House Bills Die in Committee After First Reading

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A number of bills brought to the Indiana General Assembly died on Jan. 29 after their first reading in committee. Among them were bills addressing issues such as race-based hair discrimination and a lack of affordable housing in Indiana. House Bills 1124, 1126 and 1128 were proposed by Democratic Rep. Vanessa Summers. HB 1131 was proposed by Democratic Rep. Mitch Gore, and HB 1176 by Democratic Rep. Earl Harris. According to Assistant Professor of Philosophy Lacey Davidson, the bills are considered dead because no action was taken after their first readings in committee. The committees that read the bills were the education, judiciary, ways and means, commerce, small business and economic development committees. 

HB 1124 was proposed to prohibit discrimination based on traits historically associated with race, such as hair texture and protective hairstyles. Assistant Professor of Sociology Colleen Wynn explained that similar legislation has been brought up in committees before and that this bill was not the first of its kind. 

“We have some more protections already in place, but it [HB 1124] would prohibit race-based discrimination or discrimination based on hair texture in school,” Wynn said. “So this would sort of be a version of the CROWN act.”

The CROWN Act, which stands for Creating a Respectful and Open World for Natural Hair, was created in California in 2019 to ensure protection against discrimination based on race-based hairstyles and protective styles such as braids, locs, twists and knots in the workplace and public schools, according to CROWN Act Coalition. Wynn said many other states have a version of the CROWN act in effect, and that HB 1124 would have been Indiana’s version of it.

“Other states already have a version of a CROWN act in place, either that specific bill or legislation kind of embodying that,” Wynn said. “So, this [HB 1124] would be a version of that in Indiana here, which would be great, right? We would be joining many of our other peers in offering those protections for people. We know that racial discrimination is real, [that] this is a form of discriminating against people because of their hair texture [and] would be a form of racial discrimination. … This [HB 1124] would allow specifically kids in school to have these kinds of important cultural hairstyles.”

HB 1176 addresses investor ownership of single family residences. The bill establishes a housing down payment assistance fund and a tax of 50% of the fair market value of a single family residence for each single family residence acquired by an applicable taxpayer, according to the IGA 2024 Session. According to Investopedia, fair market value is the price an asset would sell for on the open market when certain conditions are met. These conditions are that all parties involved in the purchaase are aware of all the facts, acting in their own interest, are free of any pressure to buy or sell and have ample time to make the decision.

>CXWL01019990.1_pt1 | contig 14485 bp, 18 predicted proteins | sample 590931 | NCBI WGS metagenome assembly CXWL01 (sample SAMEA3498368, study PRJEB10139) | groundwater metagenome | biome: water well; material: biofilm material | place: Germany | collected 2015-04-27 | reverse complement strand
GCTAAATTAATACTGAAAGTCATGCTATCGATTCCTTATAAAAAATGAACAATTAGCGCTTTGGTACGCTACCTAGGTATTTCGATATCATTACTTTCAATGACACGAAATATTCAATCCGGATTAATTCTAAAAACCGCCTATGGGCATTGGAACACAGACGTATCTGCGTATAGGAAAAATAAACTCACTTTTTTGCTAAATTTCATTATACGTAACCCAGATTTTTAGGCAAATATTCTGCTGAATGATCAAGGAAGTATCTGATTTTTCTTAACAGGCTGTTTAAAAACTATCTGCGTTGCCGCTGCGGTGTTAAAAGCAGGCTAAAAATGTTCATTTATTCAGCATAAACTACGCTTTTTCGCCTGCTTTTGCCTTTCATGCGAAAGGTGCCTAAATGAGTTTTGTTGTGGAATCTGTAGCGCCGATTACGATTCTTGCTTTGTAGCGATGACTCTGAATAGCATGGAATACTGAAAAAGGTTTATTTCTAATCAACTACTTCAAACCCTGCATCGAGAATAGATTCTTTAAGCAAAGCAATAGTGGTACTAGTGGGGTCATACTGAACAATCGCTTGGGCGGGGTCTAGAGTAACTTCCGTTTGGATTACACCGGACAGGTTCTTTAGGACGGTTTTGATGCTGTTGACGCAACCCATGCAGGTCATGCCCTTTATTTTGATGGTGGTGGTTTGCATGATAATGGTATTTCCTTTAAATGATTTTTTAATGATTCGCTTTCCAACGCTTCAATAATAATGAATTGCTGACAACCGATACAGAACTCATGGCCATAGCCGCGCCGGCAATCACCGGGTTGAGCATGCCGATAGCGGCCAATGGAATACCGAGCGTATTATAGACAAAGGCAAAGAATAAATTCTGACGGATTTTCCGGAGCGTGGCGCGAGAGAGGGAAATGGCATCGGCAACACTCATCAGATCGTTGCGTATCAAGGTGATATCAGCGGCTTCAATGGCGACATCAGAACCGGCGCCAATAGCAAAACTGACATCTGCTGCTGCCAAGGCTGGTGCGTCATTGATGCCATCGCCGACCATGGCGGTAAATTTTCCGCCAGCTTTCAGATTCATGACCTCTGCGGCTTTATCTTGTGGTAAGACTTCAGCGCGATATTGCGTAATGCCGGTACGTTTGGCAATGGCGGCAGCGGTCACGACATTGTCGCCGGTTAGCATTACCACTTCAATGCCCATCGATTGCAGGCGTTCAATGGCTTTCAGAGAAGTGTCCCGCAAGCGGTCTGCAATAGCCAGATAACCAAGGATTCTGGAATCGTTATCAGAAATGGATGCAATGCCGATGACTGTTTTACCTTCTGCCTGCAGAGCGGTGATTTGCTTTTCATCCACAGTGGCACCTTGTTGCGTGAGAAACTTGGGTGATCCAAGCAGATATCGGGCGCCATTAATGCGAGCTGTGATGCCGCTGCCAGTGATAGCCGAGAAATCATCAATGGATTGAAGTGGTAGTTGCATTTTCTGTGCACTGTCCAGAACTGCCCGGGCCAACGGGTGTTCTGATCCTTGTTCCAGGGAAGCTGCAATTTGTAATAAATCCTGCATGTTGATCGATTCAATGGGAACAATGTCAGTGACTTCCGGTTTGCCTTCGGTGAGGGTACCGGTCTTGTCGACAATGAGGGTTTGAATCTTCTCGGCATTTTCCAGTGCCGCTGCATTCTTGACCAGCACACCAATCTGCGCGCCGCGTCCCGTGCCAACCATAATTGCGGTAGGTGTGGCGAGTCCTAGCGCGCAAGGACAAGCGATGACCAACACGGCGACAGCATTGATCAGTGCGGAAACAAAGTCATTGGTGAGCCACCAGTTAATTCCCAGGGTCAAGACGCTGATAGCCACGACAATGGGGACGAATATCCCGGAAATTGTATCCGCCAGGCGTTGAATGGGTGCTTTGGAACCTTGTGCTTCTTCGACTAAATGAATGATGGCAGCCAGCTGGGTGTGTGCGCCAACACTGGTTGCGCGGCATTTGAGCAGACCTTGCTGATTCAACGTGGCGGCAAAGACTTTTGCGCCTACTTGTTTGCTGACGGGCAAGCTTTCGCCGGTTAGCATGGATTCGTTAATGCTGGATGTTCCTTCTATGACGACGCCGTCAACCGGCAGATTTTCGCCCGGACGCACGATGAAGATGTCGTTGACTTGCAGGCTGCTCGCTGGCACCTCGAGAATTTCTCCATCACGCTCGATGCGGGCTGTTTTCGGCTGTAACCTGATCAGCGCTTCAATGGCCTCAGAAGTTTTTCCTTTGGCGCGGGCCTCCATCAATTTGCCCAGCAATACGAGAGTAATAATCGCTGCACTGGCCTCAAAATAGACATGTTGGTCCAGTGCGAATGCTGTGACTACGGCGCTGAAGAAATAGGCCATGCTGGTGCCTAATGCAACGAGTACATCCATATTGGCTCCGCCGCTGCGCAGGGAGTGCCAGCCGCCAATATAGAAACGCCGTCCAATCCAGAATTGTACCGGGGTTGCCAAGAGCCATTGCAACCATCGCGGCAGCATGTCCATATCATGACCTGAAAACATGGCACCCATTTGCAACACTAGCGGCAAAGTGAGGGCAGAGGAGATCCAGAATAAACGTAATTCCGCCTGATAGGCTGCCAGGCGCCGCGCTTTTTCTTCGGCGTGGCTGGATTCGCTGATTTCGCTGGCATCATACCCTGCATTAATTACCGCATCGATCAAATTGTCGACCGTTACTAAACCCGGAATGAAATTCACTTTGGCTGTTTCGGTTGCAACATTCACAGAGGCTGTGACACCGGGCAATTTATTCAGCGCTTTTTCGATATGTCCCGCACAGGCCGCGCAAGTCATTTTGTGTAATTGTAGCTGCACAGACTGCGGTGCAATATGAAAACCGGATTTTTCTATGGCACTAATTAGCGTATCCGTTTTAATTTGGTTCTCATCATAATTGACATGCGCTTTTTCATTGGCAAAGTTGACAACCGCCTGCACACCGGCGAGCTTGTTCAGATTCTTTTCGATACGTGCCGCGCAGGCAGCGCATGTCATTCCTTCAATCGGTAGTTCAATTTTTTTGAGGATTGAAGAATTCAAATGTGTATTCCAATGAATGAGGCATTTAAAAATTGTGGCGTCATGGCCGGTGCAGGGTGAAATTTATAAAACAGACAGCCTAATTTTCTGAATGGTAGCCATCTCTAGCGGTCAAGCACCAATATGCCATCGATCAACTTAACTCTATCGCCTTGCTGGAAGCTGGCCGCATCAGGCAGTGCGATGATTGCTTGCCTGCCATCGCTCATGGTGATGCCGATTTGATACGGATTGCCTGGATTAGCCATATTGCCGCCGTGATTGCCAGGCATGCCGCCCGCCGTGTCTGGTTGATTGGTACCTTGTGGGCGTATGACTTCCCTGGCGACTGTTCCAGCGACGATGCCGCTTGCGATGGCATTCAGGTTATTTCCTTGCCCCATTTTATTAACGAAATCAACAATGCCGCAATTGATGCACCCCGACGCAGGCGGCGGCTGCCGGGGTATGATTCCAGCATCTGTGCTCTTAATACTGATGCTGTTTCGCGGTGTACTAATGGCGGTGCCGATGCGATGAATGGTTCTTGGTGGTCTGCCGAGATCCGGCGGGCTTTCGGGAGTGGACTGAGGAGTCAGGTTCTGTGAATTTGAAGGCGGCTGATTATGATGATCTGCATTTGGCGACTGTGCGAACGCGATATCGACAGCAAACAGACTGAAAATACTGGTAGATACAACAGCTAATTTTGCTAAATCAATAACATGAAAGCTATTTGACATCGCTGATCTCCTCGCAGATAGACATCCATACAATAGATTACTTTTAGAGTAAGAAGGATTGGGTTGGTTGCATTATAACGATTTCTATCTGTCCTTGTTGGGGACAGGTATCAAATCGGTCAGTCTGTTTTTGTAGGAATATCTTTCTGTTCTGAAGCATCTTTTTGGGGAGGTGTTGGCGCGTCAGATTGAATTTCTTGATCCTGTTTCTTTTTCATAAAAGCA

According to Wynn, many properties in Indianapolis are bought up by investors who will raise the price above fair market value. This lowers the number of available, affordable residences in Indianapolis.

“This bill is attempting to address the issue that many homes in Indianapolis are owned as kind of investor properties, and some even by people out of state. … And so that creates a lot of issues for people who live here, because their landlords aren’t here and easily accessible to address any issues that come up, but also they might be charging high rents,” Wynn said. “This means if you’re an investor, and you can buy up those homes … people who are trying to buy a house—maybe especially first-time homebuyers or something, or low-income homebuyers—might not be able to compete and offer as much money.”

According to the National Low Income Housing Coalition, in 2023 there were 39 available and affordable rental homes in Indiana per 100 extremely low income households. This leaves 70% of extremely low income renter households with severe cost burden, according to the website.

“[HB 1176] is trying to prevent a lot of individual investors from buying multiple homes in Indiana, as well as establishing a housing down payment assistance fund to help people [afford] money for the mortgage every month,” Wynn said. “But for so many people, the down payment is such a big barrier. So you have to save up quite a lot of money, and so this would establish a fund to be able to provide some assistance.”

Associate Professor of Political Science Laura Merrifield Wilson said that HB 1176 may not have been passed because this is a non-budgeting year. Representatives are not likely to vote for a bill that would spend a lot of money when they are preparing for re-election, she said.

“Money was given out last year, or it was allocated and appropriated, and it will be given out next year,” Merrifield Wilson said. “So you have to make hard decisions and budget like someone’s going to get money and someone’s not. You never have enough money forever. So we separated out, and we ran a two-year budget. And they already had to figure out where to spend their money, and they’ll wait until next year when another budget passes.”

Davidson said she believes it is important for everyone to be a part of legislation. She said citizens need to educate themselves on important issues in the state.

“Anyone can testify in a committee hearing. You can always sign up to testify,” Davidson said. “In the committee is often the best time for a citizen to go and say whether they’re in support and why, or whether they oppose and why. And then of course, you can always call. So if you really oppose or support a bill, you can call the person who cares most about your opinion … the person who represents you, your representative.”

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